Kozhikode

Stick to geological standards for cultivation: expert

The Bharathapuzha, as seen from Cheruthuruthy in Shoranur, the second largest river of Kerala, has been reduced to a trickle Deforestation and indiscriminate sand-mining are killing the river. The Hindu

The Bharathapuzha, as seen from Cheruthuruthy in Shoranur, the second largest river of Kerala, has been reduced to a trickle Deforestation and indiscriminate sand-mining are killing the river. The Hindu   | Photo Credit: The Hindu

Shift in crop pattern, unscientific constructions, and rampant quarrying among causes of landslips

Rampant quarrying, sand mining, shift in crop pattern and unscientific constructions are among the major causes triggering landslips in Kozhikode and Wayanad districts, geotechnical engineering specialist S. Chandrakaran has said.

“Unfortunately, most of it occur in identified landslip-prone areas. Several factors, including geology, natural slope and soil thickness apart from rainfall, contribute to natural calamities in both districts,” Dr. Chandrakaran, who is also a Professor at the National Institute of Technology – Calicut (NITC) and has carried out extensive studies in Kozhikode and Wayanad under a project of the Ministry of Human Resources Development, told The Hindu on Friday.

Slope, lithology and soil moisture of a zone are the intrinsic susceptibility factors that could potentially cause landslips. Besides, a combination of active driving forces such as rainfall and seismicity can trigger landslips, he said.

Stick to geological standards for cultivation: expert
 

Dr. Chandrakaran, who has also carried out studies along with the Centre for Earth Sciences Studies (CESS), pointed out that 90% of the calamity had occurred in the ecologically fragile Western Ghat region. “Now, two separate studies are being conducted to study the entire Western Ghat region and identify landslip-prone areas,” he said. Incidentally, over 110 sq.km. of land in Kozhikode district and 102 sq.km. of land in Wayanad have been classified in the highly hazard category for landslips. Studies were carried out on water content, density, saturated density, shear strength and slope stability analysis of places such as Cherunthodue, Maramchadi, Puannakadavu Estate, Puvaramthode, Kakkatupara, Cippilathode, Edathuvachakallu, Harithagiri, Manettilmala, Kulamala, in Wayanad and Kakkayam, Idiijakunnu, Vayalada, Churathode, Mudukad, Neettukota, Mulakuthottamala, Kongodu, Pirukkanthodu, Karingad, Pakranthalam, Madancheri, Koothadi, Manjakunnu and Chekyad.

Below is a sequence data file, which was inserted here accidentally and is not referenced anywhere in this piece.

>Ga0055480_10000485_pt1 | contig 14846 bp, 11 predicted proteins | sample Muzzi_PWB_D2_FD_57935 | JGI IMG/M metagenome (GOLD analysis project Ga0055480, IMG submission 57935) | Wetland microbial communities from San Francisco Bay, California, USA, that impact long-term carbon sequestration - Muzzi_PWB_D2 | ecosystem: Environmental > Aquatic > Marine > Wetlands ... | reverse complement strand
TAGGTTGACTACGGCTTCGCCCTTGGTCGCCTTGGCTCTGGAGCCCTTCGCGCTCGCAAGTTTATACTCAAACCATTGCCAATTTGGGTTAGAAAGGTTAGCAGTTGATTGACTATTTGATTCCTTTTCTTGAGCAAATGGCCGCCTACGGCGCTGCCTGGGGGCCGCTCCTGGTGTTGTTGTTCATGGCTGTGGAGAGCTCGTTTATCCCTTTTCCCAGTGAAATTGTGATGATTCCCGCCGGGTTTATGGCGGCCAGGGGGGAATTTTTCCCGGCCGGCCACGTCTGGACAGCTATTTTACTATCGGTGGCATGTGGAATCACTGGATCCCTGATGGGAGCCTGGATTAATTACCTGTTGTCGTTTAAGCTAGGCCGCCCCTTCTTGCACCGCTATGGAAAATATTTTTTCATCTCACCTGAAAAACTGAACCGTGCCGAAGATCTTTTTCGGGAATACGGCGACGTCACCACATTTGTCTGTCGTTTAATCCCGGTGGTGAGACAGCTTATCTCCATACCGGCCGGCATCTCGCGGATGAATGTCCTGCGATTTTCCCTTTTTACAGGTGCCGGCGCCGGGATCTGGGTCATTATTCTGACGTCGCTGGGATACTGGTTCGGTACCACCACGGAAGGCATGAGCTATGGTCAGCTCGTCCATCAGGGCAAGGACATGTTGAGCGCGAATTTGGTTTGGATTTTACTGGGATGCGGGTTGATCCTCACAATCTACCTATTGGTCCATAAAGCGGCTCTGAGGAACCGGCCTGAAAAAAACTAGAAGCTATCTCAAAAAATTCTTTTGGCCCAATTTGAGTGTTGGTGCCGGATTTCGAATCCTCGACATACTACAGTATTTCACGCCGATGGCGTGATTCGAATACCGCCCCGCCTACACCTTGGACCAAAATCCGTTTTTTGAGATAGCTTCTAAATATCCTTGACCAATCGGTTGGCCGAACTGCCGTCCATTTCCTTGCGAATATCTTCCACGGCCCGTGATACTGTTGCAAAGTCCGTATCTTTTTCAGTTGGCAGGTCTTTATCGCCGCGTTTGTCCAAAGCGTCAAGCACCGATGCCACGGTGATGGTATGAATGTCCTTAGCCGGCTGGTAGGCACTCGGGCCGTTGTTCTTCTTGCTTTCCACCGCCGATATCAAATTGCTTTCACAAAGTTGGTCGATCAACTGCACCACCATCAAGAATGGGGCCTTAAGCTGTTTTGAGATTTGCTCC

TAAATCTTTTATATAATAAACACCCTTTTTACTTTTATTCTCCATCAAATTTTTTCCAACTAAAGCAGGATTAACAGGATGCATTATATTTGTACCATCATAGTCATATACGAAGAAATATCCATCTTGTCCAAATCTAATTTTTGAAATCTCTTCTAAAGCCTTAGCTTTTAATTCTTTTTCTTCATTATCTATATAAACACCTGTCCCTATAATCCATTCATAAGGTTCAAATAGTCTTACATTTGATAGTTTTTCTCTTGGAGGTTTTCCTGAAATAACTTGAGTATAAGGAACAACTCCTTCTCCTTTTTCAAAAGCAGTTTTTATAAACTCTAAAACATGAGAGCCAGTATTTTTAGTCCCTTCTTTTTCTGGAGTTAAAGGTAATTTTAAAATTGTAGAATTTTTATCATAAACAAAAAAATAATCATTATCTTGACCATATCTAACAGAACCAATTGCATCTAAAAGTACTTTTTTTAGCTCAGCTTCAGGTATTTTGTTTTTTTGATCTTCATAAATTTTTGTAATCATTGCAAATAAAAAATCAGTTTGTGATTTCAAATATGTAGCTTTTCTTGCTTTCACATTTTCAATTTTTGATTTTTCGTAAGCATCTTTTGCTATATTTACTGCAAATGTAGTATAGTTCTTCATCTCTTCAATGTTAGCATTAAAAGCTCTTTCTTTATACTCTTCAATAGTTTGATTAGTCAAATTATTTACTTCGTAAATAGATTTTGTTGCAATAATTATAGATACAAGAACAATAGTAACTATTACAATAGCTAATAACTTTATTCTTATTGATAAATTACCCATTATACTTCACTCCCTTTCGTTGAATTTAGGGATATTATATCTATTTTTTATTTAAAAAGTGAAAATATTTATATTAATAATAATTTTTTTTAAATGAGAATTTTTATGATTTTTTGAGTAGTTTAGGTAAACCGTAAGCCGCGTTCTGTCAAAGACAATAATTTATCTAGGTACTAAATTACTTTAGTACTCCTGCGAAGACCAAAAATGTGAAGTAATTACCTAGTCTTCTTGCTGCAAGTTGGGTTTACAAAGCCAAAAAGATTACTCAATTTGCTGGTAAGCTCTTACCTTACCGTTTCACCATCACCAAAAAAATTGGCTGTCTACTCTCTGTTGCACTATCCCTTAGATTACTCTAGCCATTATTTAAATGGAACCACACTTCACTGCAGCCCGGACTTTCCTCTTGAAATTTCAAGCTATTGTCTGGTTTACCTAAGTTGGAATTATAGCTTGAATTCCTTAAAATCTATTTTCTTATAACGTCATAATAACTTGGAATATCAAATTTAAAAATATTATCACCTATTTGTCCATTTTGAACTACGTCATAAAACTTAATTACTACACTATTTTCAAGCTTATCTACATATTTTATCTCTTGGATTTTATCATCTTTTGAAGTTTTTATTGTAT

Dr. Chandrakaran said that the Centrally-funded project focussed on landslips that involve rapid mass movements such as rock slide, debris flow, rainfall and earthquake. Already, a global hazard model has been developed to assess the levels of landslips.

Adoption of proper drainage, proper crop pattern, increasing surface flow, controlling land use, maintaining natural slopes during construction are some of the remedial solutions. Besides, carrying out investigations in new sites in both Kozhikode and Wayanad districts. “Further, install electronic signalling transducers in regions to detect a potential landslip a week in advance so that people could be evacuated to safe places,” he said.

However, the best practice will definitely be sticking to geological standards for cultivation as most natural disasters are man-induced, Dr. Chandrakaran said.

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Printable version | Feb 26, 2020 10:44:27 PM | https://www.thehindu.com/news/cities/kozhikode/stick-to-geological-standards-for-cultivation-expert/article24774804.ece

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